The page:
But a good man under the sufferings of this life, hath not only this comfort, that his happiness is to come, but likewise that it shall be infinitely greater than his sufferings ; that these are but short, but that shall never have an end. And this was that which fortified the first Christians against all that the malice and cruelty of the world could do against them. They thought themselves well paid, if through many tribulations they might at last enter into the kingdom of God because they believed that the joys of the next life would abundantly recompense all their labours and sufferings in this world. They expected a mighty reward, far beyond all their sufferings ; they were firmly persuaded that they should be vast gainers at the last So the Apostle tells us of himself, Rom, viii. 18. I reckon that the sufferings of this present time are not worthy to be compared with the glory that shall be revealed. And to the same purpose, 2 Cor.

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iv. 172

iv. 17, 18. Our light afflictions, which are but for a moment, work for us an eternal weight of glory, whilft we look not at the things which are seen, but at the things which are not seen ; for the things which are seen are temporal, but the things which are not seen are eternal. If we would consider all things together, and fix our eyes as much upon the happiness and glory of the next world, as upon

the
pomp

and splendor of this ; if we would look as much at the things which are not seen, as the things which are seen, we should easily perceive, that he who suffers in this world does not renounce his happiness, only puts it out to interest, upon terms of the greatest advantage.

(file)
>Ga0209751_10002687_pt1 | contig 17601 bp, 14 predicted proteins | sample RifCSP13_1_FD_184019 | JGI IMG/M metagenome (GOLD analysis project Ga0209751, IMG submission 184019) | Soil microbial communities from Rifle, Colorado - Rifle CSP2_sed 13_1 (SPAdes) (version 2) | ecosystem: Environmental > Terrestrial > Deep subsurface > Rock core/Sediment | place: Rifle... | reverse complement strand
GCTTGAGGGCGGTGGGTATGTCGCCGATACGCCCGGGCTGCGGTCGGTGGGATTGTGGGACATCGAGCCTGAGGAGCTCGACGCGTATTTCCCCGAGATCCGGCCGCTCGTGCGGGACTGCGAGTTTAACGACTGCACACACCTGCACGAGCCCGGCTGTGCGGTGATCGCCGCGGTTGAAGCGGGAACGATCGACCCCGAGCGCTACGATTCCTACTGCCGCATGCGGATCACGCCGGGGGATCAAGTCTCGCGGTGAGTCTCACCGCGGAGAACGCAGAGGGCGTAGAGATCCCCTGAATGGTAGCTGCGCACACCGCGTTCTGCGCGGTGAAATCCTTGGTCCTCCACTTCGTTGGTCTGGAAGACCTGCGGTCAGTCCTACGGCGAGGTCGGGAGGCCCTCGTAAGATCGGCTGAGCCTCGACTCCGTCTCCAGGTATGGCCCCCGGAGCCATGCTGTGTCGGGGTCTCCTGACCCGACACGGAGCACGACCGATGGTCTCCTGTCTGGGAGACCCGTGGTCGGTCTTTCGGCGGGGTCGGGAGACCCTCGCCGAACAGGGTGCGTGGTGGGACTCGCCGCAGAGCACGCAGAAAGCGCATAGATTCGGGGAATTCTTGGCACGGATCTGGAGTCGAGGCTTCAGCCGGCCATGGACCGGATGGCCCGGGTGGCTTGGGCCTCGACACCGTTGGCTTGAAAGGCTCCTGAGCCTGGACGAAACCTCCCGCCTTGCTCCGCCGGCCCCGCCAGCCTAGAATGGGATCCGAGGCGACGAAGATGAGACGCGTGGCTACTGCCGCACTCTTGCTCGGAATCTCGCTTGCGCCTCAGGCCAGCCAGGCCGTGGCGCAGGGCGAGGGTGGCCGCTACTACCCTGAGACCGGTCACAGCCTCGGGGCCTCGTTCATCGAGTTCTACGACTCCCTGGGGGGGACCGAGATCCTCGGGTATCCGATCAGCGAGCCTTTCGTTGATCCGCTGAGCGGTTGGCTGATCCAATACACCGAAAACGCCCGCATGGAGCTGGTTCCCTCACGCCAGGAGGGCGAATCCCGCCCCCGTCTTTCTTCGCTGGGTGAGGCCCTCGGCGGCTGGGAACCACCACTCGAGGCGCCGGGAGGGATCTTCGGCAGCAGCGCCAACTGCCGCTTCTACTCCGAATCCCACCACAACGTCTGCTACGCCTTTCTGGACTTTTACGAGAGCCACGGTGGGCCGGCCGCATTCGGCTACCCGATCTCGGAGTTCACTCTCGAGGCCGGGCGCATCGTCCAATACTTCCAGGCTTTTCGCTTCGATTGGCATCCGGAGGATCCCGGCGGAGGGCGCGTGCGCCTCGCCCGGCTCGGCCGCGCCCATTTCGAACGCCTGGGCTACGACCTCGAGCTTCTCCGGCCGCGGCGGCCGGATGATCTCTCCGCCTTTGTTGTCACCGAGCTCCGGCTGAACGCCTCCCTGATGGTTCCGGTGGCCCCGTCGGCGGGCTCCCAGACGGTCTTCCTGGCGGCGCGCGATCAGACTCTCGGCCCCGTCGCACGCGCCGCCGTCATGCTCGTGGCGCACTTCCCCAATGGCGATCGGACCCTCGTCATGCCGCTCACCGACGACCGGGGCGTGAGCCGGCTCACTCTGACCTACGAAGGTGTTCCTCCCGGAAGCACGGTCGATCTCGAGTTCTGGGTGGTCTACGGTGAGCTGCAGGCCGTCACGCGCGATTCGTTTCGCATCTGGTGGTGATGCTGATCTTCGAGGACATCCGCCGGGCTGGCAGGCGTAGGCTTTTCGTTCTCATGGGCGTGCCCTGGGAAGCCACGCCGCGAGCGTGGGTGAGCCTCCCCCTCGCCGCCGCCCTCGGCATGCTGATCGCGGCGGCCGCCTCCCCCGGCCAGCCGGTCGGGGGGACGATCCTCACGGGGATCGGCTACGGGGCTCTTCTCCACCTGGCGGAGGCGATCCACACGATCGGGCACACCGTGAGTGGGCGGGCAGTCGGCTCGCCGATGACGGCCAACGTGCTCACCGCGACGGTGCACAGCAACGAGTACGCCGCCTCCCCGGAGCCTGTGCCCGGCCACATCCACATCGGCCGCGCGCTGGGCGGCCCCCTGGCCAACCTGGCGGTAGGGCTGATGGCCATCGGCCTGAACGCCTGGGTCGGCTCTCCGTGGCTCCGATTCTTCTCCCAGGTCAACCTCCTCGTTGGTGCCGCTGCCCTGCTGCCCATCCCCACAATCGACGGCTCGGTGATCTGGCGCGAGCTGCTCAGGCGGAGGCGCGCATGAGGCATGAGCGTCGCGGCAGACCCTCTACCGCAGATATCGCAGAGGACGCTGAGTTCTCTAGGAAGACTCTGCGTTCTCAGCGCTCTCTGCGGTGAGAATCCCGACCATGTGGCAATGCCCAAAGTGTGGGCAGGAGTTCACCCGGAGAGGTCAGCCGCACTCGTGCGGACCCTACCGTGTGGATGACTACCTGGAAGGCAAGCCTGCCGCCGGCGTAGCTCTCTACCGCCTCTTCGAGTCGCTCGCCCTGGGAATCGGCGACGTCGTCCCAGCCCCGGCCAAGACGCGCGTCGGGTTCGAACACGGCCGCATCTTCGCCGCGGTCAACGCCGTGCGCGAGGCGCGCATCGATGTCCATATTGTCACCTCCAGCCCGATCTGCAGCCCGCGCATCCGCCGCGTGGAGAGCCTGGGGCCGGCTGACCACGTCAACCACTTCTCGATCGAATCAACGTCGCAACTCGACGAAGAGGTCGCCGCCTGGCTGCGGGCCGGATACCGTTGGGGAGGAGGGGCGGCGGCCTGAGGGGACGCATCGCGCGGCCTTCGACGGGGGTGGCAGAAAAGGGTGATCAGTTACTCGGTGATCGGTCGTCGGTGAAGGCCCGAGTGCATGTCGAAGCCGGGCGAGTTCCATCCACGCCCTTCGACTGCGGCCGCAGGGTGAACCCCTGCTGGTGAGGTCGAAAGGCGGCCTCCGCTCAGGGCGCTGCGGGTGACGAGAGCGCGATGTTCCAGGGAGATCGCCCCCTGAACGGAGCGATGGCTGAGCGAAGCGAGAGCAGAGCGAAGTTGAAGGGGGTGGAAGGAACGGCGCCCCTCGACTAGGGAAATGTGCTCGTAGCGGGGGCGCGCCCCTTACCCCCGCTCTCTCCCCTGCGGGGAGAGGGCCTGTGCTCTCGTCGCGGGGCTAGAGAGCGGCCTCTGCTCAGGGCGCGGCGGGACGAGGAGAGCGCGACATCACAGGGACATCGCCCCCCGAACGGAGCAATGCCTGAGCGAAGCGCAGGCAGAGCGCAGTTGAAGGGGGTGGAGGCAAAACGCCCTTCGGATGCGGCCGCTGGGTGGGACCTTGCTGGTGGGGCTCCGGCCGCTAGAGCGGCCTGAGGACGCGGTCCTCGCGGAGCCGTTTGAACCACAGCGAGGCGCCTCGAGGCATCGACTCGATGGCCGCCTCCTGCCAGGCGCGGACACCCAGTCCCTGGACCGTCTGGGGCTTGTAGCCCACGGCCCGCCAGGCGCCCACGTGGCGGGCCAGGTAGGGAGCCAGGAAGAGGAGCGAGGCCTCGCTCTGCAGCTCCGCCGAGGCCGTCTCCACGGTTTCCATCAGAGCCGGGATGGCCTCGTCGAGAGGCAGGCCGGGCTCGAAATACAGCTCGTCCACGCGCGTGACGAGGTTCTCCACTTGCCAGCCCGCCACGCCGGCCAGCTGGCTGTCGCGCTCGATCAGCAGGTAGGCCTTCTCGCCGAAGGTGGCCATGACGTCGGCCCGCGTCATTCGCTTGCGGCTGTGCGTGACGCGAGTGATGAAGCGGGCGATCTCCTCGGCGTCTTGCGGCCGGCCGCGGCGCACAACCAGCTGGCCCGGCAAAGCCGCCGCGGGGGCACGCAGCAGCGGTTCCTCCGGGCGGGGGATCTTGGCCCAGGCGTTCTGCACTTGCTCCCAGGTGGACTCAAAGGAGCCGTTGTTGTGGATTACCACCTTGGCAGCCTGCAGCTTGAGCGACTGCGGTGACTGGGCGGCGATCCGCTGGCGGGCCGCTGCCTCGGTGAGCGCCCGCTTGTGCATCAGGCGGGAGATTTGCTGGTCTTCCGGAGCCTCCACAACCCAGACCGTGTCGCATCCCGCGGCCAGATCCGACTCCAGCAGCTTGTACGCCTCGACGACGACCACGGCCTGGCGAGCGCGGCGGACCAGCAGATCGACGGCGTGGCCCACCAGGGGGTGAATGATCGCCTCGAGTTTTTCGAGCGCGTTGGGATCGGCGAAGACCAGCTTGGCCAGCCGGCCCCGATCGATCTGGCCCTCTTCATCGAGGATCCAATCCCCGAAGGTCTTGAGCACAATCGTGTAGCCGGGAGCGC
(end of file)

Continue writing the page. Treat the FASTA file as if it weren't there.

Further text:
4. We should do all things with a regard to our future and eternal state. It matters not much what our condition is in this world, because that is to continue but for a little while : but we ought to have a great and serious regard to that state that never shall have an end. Therefore whenever we are do. ing any thing, we should consider what influence such an action will have upon the happiness or misery of the next life. We should measure every action and every condition of our lives by the reference of them to eternity. To be rich and great in this world will contribute nothing to our fyture happiness; all these things which we lo much dote upon, and pursue with so much eagerness, will not commend any man to God ; they will signify nothing when we come to appear before our Judge. Death will strip us of these things, and in the other world, the soul of the pooreft man that ever lived shall be upon equal terms with the richest. Nothing but holiness and virtue will then avail us; and it is but a little while and we shall all certainly be of this mind, that the best thing men can do in this world, is to provide for the other. I proceed to a

Fifth observation, that the state of men in the next world is fixed and unchangeable; which I ground upon verse 26. Between us and you there is a great gulf fixed, so that they that would pass from hence to you cannot, neither can they pass to us that would come from thence. By which words our Saviour seems not only to intend, that they that are in heaven and hell can have no communication and intercourse with one another ; but likewise that they are lodged in an immutable ftate. Those that are happy are like to continue so ; and those that are miserable are im.' mutably fixed in that state.

come